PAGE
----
- “Physicians should employ a “shared decision making” process when discussing treatment options with patients. Physicians must avoid any claims that may be deceptive or are intentionally or knowingly false or misleading, especially in terms of making promises about uncertain or unrealistic outcomes.”
- “Physicians should refrain from charging excessive fees for treatments provided. Further, physicians should not recommend, provide, or charge for unnecessary medical services, nor should they make intentional misrepresentations to increase the level of payment they receive.”
- “Physicians should be prepared to support any claims made about benefits of treatments or devices with documented evidence, for example with studies published in peer-reviewed publications.”
- “Physicians must only offer treatments to patients for which they have a bona fide physician- patient relationship. Physicians must have received adequate and appropriate training, and be able to perform any proposed intervention safely and competently.”
Of course, you know and I know that pretty much every dubious stem cell clinic claims to be doing these things. Of more interest is what the FSMB thinks that state medical boards should be doing. For instance, I particularly like these two recommendations:
- “State medical boards should review professional marketing materials and claims, including any office/clinic and/or doctor websites, and information publicly available about an office/clinic or licensee on online blogs or social media, as information sources in the investigation of complaints made against physicians.”
- “State medical boards should pro-actively monitor warning letters sent to licensees that are made publicly available on the FDA website in order to ascertain information, and consider opening an investigation, about licensees who may be engaged in other unscrupulous or unprofessional practices related to the provision of regenerative and stem cell therapy. State medical boards should investigate such practices, when appropriate, in conjunction with applicable state laws, policies, and procedures.”
My concern, of course, is how state medical boards will be able to do these things. Such active monitoring requires resources, and state medical boards tend to be resource-strapped to the point where they often have trouble taking rapid action on the most obvious of threats to patient safety, such as doctors with substance abuse problems or doctors who diddle their patients. Similarly, I can’t argue with this:
Where evidence is unavailable for a particular treatment in the form of clinical trials or case studies, physicians must only proceed with an appropriate rationale for the proposed treatment, and justification of its use, in relation to the patient’s symptoms or condition. Novel, experimental, and unproven interventions should only be proposed when traditional or accepted proven treatment modalities have been exhausted. In such instances, there must still be a basis in theory or peer-acknowledged practice.
On the other hand, medical boards are notoriously unwilling to evaluate the science behind medical claims and crack down on utter quackery. For instance, Stanislaw Burzynski has continued to practice his cancer quackery in Texas for 40 years. True, from time to time the Texas Medical Board has tried to shut him down, but every time Burzynski has eluded the most serious sanctions and managed to continue to practice. There are “integrative medicine” doctors in nearly every state offering outright quackery like acupuncture and even “energy medicine”, and state medical boards do little or nothing. Does the FSMB really expect that state medical boards will be willing to go toe-to-toe with doctors running highly profitable clinics over whether the science justifying their claims is adequate for them to be treating people? I mean, look at Dr. Christopher Duntsch, a Texas neurosurgeon who had multiple complaints to the Texas Medical Board against him for poor surgical technique leading to horrific and avoidable complications that resulted in paralysis and even death. It took a couple of years to finally shut him down.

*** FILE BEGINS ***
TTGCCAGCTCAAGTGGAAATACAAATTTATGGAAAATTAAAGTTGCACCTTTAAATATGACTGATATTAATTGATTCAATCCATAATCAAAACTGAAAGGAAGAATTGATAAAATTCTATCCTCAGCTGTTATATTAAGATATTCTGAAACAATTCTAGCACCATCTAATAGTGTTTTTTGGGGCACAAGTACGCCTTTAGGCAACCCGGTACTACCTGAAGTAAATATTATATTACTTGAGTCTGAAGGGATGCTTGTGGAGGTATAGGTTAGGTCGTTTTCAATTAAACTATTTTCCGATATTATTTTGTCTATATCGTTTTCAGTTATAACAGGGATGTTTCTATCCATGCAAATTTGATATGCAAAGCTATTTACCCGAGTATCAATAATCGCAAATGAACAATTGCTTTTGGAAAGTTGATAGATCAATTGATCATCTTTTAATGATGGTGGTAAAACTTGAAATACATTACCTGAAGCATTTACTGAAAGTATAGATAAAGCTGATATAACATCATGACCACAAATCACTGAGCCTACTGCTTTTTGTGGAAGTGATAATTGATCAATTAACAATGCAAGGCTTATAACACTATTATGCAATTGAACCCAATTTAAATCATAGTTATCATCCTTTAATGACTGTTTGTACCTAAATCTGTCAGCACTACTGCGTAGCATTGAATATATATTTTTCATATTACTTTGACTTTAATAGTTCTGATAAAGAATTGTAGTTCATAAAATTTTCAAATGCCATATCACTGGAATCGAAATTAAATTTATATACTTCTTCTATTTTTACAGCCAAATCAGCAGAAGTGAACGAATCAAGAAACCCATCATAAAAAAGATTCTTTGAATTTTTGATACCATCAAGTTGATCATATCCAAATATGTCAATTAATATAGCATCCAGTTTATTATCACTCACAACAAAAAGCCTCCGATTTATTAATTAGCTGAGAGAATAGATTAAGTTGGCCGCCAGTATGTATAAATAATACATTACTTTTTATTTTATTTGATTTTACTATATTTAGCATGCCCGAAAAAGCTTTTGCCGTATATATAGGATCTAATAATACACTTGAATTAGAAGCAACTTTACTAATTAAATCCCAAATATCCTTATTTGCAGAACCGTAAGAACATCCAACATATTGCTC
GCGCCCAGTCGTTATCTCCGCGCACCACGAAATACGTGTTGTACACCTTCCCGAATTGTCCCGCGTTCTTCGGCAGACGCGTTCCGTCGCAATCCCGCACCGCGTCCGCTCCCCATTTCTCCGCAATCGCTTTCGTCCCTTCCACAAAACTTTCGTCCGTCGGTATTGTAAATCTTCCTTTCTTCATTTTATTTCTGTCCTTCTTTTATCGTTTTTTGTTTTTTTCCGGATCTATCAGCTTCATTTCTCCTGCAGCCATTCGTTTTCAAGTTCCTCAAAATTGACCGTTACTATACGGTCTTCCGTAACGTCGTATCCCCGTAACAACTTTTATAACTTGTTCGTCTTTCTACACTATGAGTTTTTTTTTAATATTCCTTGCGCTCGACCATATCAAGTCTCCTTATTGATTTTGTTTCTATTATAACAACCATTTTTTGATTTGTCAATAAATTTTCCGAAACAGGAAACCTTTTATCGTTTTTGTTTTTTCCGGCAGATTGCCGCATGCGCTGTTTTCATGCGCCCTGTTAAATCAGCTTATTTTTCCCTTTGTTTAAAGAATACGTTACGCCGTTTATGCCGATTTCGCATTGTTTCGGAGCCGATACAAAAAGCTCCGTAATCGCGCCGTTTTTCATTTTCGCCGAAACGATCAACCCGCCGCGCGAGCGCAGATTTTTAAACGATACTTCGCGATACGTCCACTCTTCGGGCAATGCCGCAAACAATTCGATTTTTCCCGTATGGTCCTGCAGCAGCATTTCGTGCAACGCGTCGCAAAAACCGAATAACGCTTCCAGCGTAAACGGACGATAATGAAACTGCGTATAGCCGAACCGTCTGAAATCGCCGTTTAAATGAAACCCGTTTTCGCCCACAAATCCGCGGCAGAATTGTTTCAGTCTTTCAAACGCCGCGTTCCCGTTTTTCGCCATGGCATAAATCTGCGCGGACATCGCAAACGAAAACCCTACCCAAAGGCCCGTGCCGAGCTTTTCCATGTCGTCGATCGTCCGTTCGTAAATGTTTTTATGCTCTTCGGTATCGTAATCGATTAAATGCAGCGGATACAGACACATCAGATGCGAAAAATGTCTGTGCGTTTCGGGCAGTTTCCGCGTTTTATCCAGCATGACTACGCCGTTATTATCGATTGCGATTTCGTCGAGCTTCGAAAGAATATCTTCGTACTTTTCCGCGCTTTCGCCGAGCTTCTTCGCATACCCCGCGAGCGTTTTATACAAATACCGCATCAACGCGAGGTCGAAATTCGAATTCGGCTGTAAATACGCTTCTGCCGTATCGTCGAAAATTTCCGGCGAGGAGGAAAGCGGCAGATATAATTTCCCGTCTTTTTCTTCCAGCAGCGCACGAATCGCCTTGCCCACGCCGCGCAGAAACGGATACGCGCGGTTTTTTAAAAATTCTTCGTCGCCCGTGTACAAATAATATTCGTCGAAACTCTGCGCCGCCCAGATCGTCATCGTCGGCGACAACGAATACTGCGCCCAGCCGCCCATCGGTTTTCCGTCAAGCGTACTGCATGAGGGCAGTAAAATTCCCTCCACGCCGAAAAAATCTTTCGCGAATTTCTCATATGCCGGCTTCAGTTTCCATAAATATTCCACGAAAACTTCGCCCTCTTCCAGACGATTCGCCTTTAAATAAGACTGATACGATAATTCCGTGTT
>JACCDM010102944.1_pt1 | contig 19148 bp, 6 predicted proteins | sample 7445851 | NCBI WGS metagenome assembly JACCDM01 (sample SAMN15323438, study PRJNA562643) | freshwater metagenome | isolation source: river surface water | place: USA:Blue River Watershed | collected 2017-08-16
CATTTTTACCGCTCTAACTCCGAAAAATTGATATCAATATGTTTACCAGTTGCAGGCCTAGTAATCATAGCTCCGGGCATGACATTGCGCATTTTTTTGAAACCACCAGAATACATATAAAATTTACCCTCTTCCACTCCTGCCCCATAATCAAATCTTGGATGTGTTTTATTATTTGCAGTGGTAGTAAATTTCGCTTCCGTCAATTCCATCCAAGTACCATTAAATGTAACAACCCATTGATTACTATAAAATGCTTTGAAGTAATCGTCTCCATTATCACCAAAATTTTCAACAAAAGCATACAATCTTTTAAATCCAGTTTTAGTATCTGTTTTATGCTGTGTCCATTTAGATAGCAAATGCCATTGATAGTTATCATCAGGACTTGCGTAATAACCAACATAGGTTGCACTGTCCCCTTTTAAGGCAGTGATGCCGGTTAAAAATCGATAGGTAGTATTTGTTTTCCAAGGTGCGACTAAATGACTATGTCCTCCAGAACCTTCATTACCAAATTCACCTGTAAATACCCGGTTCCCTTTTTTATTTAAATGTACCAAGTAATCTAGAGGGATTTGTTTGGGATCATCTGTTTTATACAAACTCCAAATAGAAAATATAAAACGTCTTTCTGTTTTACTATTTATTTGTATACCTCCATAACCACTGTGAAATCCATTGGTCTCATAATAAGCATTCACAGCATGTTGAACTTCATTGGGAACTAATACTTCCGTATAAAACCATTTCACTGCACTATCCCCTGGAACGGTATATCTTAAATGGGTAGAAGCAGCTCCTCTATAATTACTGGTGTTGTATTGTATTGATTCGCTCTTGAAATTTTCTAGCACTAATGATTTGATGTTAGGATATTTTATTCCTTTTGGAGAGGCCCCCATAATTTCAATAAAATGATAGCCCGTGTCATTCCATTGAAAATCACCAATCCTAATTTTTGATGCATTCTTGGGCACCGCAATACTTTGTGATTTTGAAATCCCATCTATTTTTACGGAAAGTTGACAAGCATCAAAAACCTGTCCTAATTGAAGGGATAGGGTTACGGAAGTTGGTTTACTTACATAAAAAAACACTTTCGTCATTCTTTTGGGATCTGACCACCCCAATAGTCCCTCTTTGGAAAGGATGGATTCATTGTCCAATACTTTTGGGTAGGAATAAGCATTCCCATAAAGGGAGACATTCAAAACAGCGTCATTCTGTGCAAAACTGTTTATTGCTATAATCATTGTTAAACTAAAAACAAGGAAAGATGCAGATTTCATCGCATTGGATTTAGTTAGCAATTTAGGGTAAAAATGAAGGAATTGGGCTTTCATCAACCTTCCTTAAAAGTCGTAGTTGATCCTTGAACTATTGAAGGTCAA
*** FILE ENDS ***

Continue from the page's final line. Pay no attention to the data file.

Will stem cell clinics ever be regulated properly?
Currently, the Medical Board of California is in the process of deciding how to implement the FSMB’s recommendations. According to Paul Knoepfler, a stem cell scientist, the board is going to be holding meetings beginning in early 2019 to “review the FSMB policy and determine if any changes need to be made in California based upon the policy.” Paul also notes that “stem cell clinics now face a broad range of overseers from the FDA, the FTC, state medical boards, and law enforcement officials (both nationally and locally),” as well as “potentially serious problems for clinics too such as from patient lawsuits.”
I hope he’s right, but if there’s one thing I’ve observed about these unproven stem cell clinics is that they are resilient. The FDA has only so much resources to devote to this one area, and state medical boards are even more constrained in their resources. Moreover, many of the owners and operators of these clinics are wealthy and well-connected. While I’m happy that federal, state, and local authorities are paying more attention to quack stem cell clinics, I’m not as optimistic as Paul is that this increased attention is going to put much of a dent into the business of the likely over 1,000 for-profit quack stem cell clinics that operate in the US alone any time soon.
Indeed, I just got a flyer in the mail advertising an informational session for a stem cell clinic scheduled to take place in a venue a mere 3 miles from my house less than two weeks from now. The usual unsupported claims are all there. I’m seriously tempted to sign up, go, and report back on what I find. If more skeptics did that, perhaps there would be more for authorities to work with in trying to shut down these quack clinics.